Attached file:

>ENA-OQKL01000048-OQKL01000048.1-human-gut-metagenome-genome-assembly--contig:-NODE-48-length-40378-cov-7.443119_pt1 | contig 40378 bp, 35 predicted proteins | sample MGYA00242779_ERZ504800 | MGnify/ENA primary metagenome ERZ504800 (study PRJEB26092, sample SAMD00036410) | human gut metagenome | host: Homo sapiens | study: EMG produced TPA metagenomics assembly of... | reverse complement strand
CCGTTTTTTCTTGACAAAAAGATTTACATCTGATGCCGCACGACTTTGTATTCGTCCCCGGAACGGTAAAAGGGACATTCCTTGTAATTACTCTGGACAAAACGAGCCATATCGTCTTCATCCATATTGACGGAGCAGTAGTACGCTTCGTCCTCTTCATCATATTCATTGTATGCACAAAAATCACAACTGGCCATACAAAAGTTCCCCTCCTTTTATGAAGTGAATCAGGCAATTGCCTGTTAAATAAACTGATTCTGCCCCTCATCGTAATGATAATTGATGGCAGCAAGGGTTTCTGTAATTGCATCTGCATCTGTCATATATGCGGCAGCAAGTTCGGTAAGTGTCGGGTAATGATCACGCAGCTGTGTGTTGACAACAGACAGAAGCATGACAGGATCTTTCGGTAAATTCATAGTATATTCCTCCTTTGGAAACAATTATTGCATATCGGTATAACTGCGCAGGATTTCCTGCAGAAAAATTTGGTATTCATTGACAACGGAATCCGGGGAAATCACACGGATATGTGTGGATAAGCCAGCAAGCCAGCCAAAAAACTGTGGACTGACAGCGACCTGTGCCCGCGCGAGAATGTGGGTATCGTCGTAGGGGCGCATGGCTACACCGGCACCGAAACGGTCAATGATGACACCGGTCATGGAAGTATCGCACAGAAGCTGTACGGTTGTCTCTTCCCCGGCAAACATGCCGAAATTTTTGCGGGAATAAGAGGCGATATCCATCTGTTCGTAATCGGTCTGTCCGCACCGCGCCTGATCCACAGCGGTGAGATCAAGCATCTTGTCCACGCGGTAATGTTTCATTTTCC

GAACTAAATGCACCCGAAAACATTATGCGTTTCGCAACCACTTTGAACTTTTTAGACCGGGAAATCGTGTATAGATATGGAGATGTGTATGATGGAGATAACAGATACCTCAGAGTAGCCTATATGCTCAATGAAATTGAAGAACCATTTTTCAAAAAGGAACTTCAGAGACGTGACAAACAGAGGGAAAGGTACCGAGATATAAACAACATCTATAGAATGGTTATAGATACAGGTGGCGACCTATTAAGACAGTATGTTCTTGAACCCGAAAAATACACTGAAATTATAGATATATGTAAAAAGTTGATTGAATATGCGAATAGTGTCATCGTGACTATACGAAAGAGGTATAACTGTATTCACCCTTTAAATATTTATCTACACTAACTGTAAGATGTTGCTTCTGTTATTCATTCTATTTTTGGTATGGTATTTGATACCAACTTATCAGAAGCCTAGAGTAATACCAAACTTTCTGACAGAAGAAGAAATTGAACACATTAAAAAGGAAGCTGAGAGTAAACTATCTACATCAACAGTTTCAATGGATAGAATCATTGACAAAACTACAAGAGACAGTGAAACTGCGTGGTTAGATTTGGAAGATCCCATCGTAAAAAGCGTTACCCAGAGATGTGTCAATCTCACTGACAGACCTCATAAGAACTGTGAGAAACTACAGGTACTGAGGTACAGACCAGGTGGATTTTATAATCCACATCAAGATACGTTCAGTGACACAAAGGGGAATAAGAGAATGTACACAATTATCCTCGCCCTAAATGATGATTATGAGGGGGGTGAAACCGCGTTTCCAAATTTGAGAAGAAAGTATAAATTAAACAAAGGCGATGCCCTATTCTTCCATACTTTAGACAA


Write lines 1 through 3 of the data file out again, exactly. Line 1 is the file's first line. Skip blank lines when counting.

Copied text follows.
>ENA-OQKL01000048-OQKL01000048.1-human-gut-metagenome-genome-assembly--contig:-NODE-48-length-40378-cov-7.443119_pt1 | contig 40378 bp, 35 predicted proteins | sample MGYA00242779_ERZ504800 | MGnify/ENA primary metagenome ERZ504800 (study PRJEB26092, sample SAMD00036410) | human gut metagenome | host: Homo sapiens | study: EMG produced TPA metagenomics assembly of... | reverse complement strand
CCGTTTTTTCTTGACAAAAAGATTTACATCTGATGCCGCACGACTTTGTATTCGTCCCCGGAACGGTAAAAGGGACATTCCTTGTAATTACTCTGGACAAAACGAGCCATATCGTCTTCATCCATATTGACGGAGCAGTAGTACGCTTCGTCCTCTTCATCATATTCATTGTATGCACAAAAATCACAACTGGCCATACAAAAGTTCCCCTCCTTTTATGAAGTGAATCAGGCAATTGCCTGTTAAATAAACTGATTCTGCCCCTCATCGTAATGATAATTGATGGCAGCAAGGGTTTCTGTAATTGCATCTGCATCTGTCATATATGCGGCAGCAAGTTCGGTAAGTGTCGGGTAATGATCACGCAGCTGTGTGTTGACAACAGACAGAAGCATGACAGGATCTTTCGGTAAATTCATAGTATATTCCTCCTTTGGAAACAATTATTGCATATCGGTATAACTGCGCAGGATTTCCTGCAGAAAAATTTGGTATTCATTGACAACGGAATCCGGGGAAATCACACGGATATGTGTGGATAAGCCAGCAAGCCAGCCAAAAAACTGTGGACTGACAGCGACCTGTGCCCGCGCGAGAATGTGGGTATCGTCGTAGGGGCGCATGGCTACACCGGCACCGAAACGGTCAATGATGACACCGGTCATGGAAGTATCGCACAGAAGCTGTACGGTTGTCTCTTCCCCGGCAAACATGCCGAAATTTTTGCGGGAATAAGAGGCGATATCCATCTGTTCGTAATCGGTCTGTCCGCACCGCGCCTGATCCACAGCGGTGAGATCAAGCATCTTGTCCACGCGGTAATGTTTCATTTTCC

GAACTAAATGCACCCGAAAACATTATGCGTTTCGCAACCACTTTGAACTTTTTAGACCGGGAAATCGTGTATAGATATGGAGATGTGTATGATGGAGATAACAGATACCTCAGAGTAGCCTATATGCTCAATGAAATTGAAGAACCATTTTTCAAAAAGGAACTTCAGAGACGTGACAAACAGAGGGAAAGGTACCGAGATATAAACAACATCTATAGAATGGTTATAGATACAGGTGGCGACCTATTAAGACAGTATGTTCTTGAACCCGAAAAATACACTGAAATTATAGATATATGTAAAAAGTTGATTGAATATGCGAATAGTGTCATCGTGACTATACGAAAGAGGTATAACTGTATTCACCCTTTAAATATTTATCTACACTAACTGTAAGATGTTGCTTCTGTTATTCATTCTATTTTTGGTATGGTATTTGATACCAACTTATCAGAAGCCTAGAGTAATACCAAACTTTCTGACAGAAGAAGAAATTGAACACATTAAAAAGGAAGCTGAGAGTAAACTATCTACATCAACAGTTTCAATGGATAGAATCATTGACAAAACTACAAGAGACAGTGAAACTGCGTGGTTAGATTTGGAAGATCCCATCGTAAAAAGCGTTACCCAGAGATGTGTCAATCTCACTGACAGACCTCATAAGAACTGTGAGAAACTACAGGTACTGAGGTACAGACCAGGTGGATTTTATAATCCACATCAAGATACGTTCAGTGACACAAAGGGGAATAAGAGAATGTACACAATTATCCTCGCCCTAAATGATGATTATGAGGGGGGTGAAACCGCGTTTCCAAATTTGAGAAGAAAGTATAAATTAAACAAAGGCGATGCCCTATTCTTCCATACTTTAGACAA